In its examinations, FINRA noted that member firms that had performed reasonable diligence “conducted meaningful, independent research on material aspects of the offering; identified any red flags with the offering or the issuer; and addressed and resolved concerns that would be relevant to a potential investor. Depending on their size, firms’ diligence processes included creating a due diligence committee (at larger firms) or otherwise formally designating one or more qualified persons (at smaller firms), and charging them with investigating and determining whether to approve the offering for sale to investors. As part of their process, firms independently verified information that was key to the performance of the offering, and some received support from due diligence firms, experts and third-party vendors. Further, in offerings involving issuers that were affiliates of the firm or whose control persons were also employed by the firm, firms used the reasonable diligence process to mitigate conflicts of interest, ensured that the offerings were suitable for investors in spite of such conflicts of interest, and developed comprehensive disclosures. Firms also used insights from the diligence analysis to establish post-approval processes and investment limits based on the complexity or risk level of the offering. After the offering, firms conducted ongoing diligence to ascertain whether offering proceeds were used in a manner consistent with the offering memorandum, particularly when the firms engaged in ongoing sales of an offering after initial closing.”
The report cites examples of other problematic practices, including reliance on the firm’s prior experience with the same issuer without refreshing their diligence, reviewing the offering memorandum without more in-depth diligence, failing to verify independently material aspects of the offerings, and failing to investigate red flags identified during the reasonable diligence process, placing undue reliance on due diligence consultants, experts or other third-party vendors.
In a speech yesterday, Securities and Exchange Commission Chair Jay Clayton provided an overview of the Commission’s significant accomplishments in 2018.
Chair Clayton noted his approach to the Reg Flex agenda and the setting of more realistic rulemaking priorities. In the last year, he noted that the Commission advanced 23 of the 26 rules on the Commission’s near-term agenda. Among the key accomplishments in 2018, Chair Clayton cited the Commission’s work with regard to proposed Regulation Best Interest. With respect to capital formation, Chair Clayton noted the Commission’s amendments to the smaller reporting company definition and the disclosure effectiveness related updates.
In terms of priorities for 2019, Chair Clayton again cited completion of the Commission’s work on proposed Regulation Best Interest as one of the most important projects.
Chair Clayton also pointed to proxy plumbing as another key objective for 2019. Addressing regulation of proxy advisory firms, Chair Clayton noted that “there should be greater clarity regarding the division of labor, responsibility and authority between proxy advisors and the investment advisers they serve. We also need clarity regarding the analytical and decision-making processes advisers employ, including the extent to which those analytics are company- or industry-specific. On this last point, it is clear to me that some matters put to a shareholder vote can only be analyzed effectively on a company-specific basis, as opposed to applying a more general market or industry-wide policy.”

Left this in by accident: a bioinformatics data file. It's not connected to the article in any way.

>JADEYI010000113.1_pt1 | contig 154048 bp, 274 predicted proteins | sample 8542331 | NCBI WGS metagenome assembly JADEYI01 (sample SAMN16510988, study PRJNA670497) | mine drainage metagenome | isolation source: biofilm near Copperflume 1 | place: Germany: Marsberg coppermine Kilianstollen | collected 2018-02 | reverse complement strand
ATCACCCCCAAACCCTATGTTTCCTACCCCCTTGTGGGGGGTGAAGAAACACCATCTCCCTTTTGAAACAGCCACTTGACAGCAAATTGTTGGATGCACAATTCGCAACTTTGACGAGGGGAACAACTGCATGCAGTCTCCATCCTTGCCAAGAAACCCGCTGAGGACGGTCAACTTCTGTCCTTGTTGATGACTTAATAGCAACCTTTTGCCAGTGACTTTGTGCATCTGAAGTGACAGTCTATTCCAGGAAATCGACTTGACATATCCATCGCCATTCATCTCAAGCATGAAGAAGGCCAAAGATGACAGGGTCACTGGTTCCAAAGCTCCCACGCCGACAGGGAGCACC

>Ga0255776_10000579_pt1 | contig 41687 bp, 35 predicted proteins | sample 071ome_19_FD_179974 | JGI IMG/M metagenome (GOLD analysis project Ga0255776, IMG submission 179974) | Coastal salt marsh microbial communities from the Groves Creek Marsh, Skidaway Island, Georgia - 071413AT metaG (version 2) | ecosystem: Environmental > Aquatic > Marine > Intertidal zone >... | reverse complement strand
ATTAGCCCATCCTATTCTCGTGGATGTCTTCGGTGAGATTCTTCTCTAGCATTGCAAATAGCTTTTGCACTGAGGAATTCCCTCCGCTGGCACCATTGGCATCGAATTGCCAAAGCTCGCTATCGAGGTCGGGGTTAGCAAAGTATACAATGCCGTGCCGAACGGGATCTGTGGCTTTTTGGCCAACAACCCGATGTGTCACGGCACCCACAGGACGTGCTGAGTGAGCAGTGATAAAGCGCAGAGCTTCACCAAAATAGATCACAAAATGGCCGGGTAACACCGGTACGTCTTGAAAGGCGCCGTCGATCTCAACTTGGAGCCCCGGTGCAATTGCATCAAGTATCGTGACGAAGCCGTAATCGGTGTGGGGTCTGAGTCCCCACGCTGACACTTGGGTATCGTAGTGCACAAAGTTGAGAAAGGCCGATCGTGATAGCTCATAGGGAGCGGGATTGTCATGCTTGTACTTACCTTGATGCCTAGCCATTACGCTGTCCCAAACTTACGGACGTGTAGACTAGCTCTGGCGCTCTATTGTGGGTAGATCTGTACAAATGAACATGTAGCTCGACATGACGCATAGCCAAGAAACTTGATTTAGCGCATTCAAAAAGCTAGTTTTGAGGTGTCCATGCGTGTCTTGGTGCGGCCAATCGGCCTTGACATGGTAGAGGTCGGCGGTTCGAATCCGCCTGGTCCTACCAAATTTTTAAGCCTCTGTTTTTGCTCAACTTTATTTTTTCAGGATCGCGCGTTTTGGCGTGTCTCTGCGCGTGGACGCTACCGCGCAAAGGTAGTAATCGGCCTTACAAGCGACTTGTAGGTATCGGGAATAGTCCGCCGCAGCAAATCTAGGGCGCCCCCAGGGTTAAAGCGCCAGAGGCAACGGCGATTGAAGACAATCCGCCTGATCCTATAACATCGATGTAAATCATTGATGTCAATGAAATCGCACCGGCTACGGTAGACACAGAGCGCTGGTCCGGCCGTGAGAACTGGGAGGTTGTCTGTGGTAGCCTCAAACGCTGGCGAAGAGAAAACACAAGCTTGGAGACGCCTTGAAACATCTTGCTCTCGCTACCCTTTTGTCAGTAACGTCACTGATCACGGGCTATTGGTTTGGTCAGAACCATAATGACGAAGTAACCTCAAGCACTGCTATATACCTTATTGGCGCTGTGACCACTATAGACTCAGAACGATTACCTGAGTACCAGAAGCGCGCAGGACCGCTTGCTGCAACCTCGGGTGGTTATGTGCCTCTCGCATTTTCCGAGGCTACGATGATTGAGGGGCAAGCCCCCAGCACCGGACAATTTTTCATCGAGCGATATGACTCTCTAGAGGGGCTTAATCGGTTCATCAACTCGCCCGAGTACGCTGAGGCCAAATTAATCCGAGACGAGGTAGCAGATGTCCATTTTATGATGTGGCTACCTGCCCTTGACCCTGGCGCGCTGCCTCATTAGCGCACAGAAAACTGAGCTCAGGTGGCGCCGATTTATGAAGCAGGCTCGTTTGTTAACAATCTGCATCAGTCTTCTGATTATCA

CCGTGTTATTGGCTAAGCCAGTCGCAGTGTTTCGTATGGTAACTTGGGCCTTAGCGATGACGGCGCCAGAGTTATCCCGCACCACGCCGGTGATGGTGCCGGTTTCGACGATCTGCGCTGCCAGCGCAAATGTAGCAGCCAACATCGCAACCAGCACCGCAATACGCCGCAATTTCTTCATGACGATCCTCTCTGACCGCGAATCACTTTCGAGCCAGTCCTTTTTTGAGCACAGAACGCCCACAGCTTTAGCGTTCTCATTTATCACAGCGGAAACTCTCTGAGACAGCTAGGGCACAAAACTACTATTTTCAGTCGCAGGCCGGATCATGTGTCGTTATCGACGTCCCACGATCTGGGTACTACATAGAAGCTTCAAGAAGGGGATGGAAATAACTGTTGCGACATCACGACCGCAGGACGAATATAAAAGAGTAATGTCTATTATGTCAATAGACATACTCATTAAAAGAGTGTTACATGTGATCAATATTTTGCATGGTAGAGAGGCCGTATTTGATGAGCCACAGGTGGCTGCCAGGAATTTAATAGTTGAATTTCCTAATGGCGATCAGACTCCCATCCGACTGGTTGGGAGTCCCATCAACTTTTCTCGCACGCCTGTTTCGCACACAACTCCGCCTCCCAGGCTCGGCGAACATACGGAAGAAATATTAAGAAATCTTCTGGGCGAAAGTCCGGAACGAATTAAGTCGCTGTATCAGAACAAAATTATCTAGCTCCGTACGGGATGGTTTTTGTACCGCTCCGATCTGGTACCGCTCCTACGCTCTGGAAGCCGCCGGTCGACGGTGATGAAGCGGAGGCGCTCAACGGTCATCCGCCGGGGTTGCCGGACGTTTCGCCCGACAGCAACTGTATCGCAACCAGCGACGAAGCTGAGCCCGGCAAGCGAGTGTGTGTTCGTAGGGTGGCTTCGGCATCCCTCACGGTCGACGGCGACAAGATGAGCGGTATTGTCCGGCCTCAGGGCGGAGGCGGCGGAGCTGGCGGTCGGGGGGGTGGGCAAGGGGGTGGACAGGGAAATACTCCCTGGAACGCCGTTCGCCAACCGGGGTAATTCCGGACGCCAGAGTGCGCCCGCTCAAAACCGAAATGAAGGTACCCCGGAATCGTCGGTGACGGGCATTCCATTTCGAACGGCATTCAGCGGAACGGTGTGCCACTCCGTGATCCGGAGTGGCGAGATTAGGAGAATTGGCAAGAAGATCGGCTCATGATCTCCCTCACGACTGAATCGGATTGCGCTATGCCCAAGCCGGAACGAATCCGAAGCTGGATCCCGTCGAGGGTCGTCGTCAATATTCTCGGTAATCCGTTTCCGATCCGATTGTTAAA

Chair Clayton cited changes in the capital markets and reaffirmed the commitment to review initiatives “to facilitate access to capital for issuers and to make sure Main Street investors have the best possible mix of investment opportunities.” Based on prior comments, this would appear to allude to opportunities to invest in private companies, including unicorns. The Commission also is considering expanding test the waters communications to non-emerging growth companies, evaluating quarterly reporting requirements, and streamlining or harmonizing securities offering exemptions. He noted that the staff is working on a concept release to solicit input about key topics, including whether the accredited investor definition is appropriately tailored to address both investment opportunity and investor protection concerns.
Chair Clayton noted that the Commission is monitoring three risks: (1) the impact to reporting companies of the United Kingdom’s exit from the European Union, or “Brexit”; (2) the transition away from LIBOR as a reference rate for financial contracts; and (3) cybersecurity. Among other things, the Commission staff will focus on disclosures related to Brexit risks. Chair Clayton noted that he “would like to see companies providing more robust disclosure about how management is considering Brexit and the impact it may have on the company and its operations.” Chair Clayton also noted that the transition away from LIBOR is a significant risk for many market participants—whether public companies who have floating rate obligations tied to LIBOR, or broker-dealers, investment companies or investment advisers that have exposure to LIBOR. Finally, he commented on cybersecurity. The full text of yesterday’s remarks can be found: https://www.sec.gov/news/speech/speech-clayton-120618.
A pre-funded warrant allows its holder to purchase the issuer’s securities at a nominal exercise price (typically, $0.01 per share). Instead of waiting to receive proceeds following a warrant’s exercise, the issuer receives substantially all of the warrant’s proceeds upfront (without any conditions) as part of the warrant’s purchase price. In our recently published On point. we provide a comprehensive overview of pre-funded warrants, including certain advantages for issuers and holders, as well as structuring and other legal considerations.